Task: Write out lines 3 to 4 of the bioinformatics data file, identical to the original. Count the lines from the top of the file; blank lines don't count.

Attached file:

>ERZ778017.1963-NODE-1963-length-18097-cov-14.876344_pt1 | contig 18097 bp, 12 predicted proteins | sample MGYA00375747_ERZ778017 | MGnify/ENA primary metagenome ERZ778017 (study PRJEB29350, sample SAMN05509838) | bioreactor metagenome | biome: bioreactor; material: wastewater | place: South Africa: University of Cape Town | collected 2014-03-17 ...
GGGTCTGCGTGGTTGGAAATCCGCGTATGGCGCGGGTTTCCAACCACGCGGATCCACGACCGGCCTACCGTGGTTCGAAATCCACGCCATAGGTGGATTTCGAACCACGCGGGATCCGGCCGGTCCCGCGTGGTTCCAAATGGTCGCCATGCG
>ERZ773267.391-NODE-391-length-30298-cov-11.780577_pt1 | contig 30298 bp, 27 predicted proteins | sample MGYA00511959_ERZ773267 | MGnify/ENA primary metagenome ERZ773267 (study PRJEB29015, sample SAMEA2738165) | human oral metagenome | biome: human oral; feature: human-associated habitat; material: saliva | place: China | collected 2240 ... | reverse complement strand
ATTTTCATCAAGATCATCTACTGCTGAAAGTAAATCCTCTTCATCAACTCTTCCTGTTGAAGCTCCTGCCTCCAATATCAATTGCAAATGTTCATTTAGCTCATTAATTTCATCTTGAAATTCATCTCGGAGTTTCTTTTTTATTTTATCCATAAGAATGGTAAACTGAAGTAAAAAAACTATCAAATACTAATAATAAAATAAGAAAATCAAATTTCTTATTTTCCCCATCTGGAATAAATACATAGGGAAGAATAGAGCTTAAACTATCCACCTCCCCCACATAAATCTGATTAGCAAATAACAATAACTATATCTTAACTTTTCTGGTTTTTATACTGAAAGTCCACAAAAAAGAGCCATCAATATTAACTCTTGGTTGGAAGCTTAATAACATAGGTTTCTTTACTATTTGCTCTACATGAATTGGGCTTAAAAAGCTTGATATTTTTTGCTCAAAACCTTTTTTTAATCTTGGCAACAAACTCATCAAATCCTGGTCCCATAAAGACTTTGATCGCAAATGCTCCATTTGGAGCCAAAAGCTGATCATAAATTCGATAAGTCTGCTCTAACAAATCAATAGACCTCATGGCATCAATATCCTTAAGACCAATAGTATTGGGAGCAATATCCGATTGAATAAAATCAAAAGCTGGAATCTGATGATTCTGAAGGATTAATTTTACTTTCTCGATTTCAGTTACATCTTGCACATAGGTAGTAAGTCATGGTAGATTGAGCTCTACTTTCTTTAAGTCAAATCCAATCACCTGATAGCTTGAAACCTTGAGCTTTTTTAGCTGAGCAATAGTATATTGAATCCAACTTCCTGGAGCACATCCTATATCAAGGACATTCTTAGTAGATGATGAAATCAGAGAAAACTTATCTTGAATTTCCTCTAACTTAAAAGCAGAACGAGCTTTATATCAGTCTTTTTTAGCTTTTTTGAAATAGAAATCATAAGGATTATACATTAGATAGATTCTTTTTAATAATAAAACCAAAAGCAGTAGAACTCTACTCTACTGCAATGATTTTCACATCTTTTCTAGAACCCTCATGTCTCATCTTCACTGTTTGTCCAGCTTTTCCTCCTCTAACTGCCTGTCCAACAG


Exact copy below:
>ERZ773267.391-NODE-391-length-30298-cov-11.780577_pt1 | contig 30298 bp, 27 predicted proteins | sample MGYA00511959_ERZ773267 | MGnify/ENA primary metagenome ERZ773267 (study PRJEB29015, sample SAMEA2738165) | human oral metagenome | biome: human oral; feature: human-associated habitat; material: saliva | place: China | collected 2240 ... | reverse complement strand
ATTTTCATCAAGATCATCTACTGCTGAAAGTAAATCCTCTTCATCAACTCTTCCTGTTGAAGCTCCTGCCTCCAATATCAATTGCAAATGTTCATTTAGCTCATTAATTTCATCTTGAAATTCATCTCGGAGTTTCTTTTTTATTTTATCCATAAGAATGGTAAACTGAAGTAAAAAAACTATCAAATACTAATAATAAAATAAGAAAATCAAATTTCTTATTTTCCCCATCTGGAATAAATACATAGGGAAGAATAGAGCTTAAACTATCCACCTCCCCCACATAAATCTGATTAGCAAATAACAATAACTATATCTTAACTTTTCTGGTTTTTATACTGAAAGTCCACAAAAAAGAGCCATCAATATTAACTCTTGGTTGGAAGCTTAATAACATAGGTTTCTTTACTATTTGCTCTACATGAATTGGGCTTAAAAAGCTTGATATTTTTTGCTCAAAACCTTTTTTTAATCTTGGCAACAAACTCATCAAATCCTGGTCCCATAAAGACTTTGATCGCAAATGCTCCATTTGGAGCCAAAAGCTGATCATAAATTCGATAAGTCTGCTCTAACAAATCAATAGACCTCATGGCATCAATATCCTTAAGACCAATAGTATTGGGAGCAATATCCGATTGAATAAAATCAAAAGCTGGAATCTGATGATTCTGAAGGATTAATTTTACTTTCTCGATTTCAGTTACATCTTGCACATAGGTAGTAAGTCATGGTAGATTGAGCTCTACTTTCTTTAAGTCAAATCCAATCACCTGATAGCTTGAAACCTTGAGCTTTTTTAGCTGAGCAATAGTATATTGAATCCAACTTCCTGGAGCACATCCTATATCAAGGACATTCTTAGTAGATGATGAAATCAGAGAAAACTTATCTTGAATTTCCTCTAACTTAAAAGCAGAACGAGCTTTATATCAGTCTTTTTTAGCTTTTTTGAAATAGAAATCATAAGGATTATACATTAGATAGATTCTTTTTAATAATAAAACCAAAAGCAGTAGAACTCTACTCTACTGCAATGATTTTCACATCTTTTCTAGAACCCTCATGTCTCATCTTCACTGTTTGTCCAGCTTTTCCTCCTCTAACTGCCTGTCCAACAG